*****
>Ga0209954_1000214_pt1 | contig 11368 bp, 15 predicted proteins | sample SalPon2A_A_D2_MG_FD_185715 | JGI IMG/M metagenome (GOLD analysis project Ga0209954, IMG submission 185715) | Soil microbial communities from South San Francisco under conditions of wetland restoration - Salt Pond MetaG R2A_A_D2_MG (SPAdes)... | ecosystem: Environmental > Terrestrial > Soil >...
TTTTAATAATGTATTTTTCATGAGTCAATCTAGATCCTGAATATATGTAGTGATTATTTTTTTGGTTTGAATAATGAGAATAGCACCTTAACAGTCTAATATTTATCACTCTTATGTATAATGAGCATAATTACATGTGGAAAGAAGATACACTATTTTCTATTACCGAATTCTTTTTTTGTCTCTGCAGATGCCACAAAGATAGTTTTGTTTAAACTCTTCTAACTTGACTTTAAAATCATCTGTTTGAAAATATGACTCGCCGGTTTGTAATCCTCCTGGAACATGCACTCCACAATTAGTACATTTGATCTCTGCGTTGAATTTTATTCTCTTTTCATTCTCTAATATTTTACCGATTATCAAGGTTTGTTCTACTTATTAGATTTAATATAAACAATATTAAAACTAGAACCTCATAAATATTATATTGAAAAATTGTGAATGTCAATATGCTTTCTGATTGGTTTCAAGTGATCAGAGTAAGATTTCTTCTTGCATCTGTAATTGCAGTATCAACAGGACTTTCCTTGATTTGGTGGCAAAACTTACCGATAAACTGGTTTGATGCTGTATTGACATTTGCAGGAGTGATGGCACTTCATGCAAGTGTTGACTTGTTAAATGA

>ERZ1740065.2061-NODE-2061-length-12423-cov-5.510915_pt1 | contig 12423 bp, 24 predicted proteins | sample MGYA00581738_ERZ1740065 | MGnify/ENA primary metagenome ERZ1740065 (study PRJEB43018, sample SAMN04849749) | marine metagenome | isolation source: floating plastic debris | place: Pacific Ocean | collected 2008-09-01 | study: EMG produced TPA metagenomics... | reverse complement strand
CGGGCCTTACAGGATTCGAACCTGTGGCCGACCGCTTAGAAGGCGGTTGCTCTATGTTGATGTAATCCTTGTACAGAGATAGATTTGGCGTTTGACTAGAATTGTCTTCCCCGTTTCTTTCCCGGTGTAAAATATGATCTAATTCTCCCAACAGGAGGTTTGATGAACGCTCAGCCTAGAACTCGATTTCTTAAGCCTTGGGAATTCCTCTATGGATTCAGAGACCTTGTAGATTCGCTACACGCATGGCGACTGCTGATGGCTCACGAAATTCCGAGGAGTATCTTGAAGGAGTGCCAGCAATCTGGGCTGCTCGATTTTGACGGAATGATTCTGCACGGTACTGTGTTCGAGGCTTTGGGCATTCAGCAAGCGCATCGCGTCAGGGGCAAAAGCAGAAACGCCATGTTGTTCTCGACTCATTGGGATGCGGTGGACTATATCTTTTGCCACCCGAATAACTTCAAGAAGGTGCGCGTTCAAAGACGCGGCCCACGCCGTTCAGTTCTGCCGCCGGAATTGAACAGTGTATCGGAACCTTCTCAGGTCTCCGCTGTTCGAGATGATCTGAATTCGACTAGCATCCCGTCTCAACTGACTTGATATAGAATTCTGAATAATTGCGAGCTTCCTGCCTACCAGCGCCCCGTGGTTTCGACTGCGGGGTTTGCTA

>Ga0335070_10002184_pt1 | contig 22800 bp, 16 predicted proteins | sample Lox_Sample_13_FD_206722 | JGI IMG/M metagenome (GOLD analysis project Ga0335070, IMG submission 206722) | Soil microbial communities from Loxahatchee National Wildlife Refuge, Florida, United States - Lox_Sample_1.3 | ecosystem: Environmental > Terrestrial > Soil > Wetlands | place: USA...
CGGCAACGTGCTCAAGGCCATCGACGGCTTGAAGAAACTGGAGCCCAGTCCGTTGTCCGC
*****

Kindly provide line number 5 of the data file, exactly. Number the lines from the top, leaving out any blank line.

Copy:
>Ga0335070_10002184_pt1 | contig 22800 bp, 16 predicted proteins | sample Lox_Sample_13_FD_206722 | JGI IMG/M metagenome (GOLD analysis project Ga0335070, IMG submission 206722) | Soil microbial communities from Loxahatchee National Wildlife Refuge, Florida, United States - Lox_Sample_1.3 | ecosystem: Environmental > Terrestrial > Soil > Wetlands | place: USA...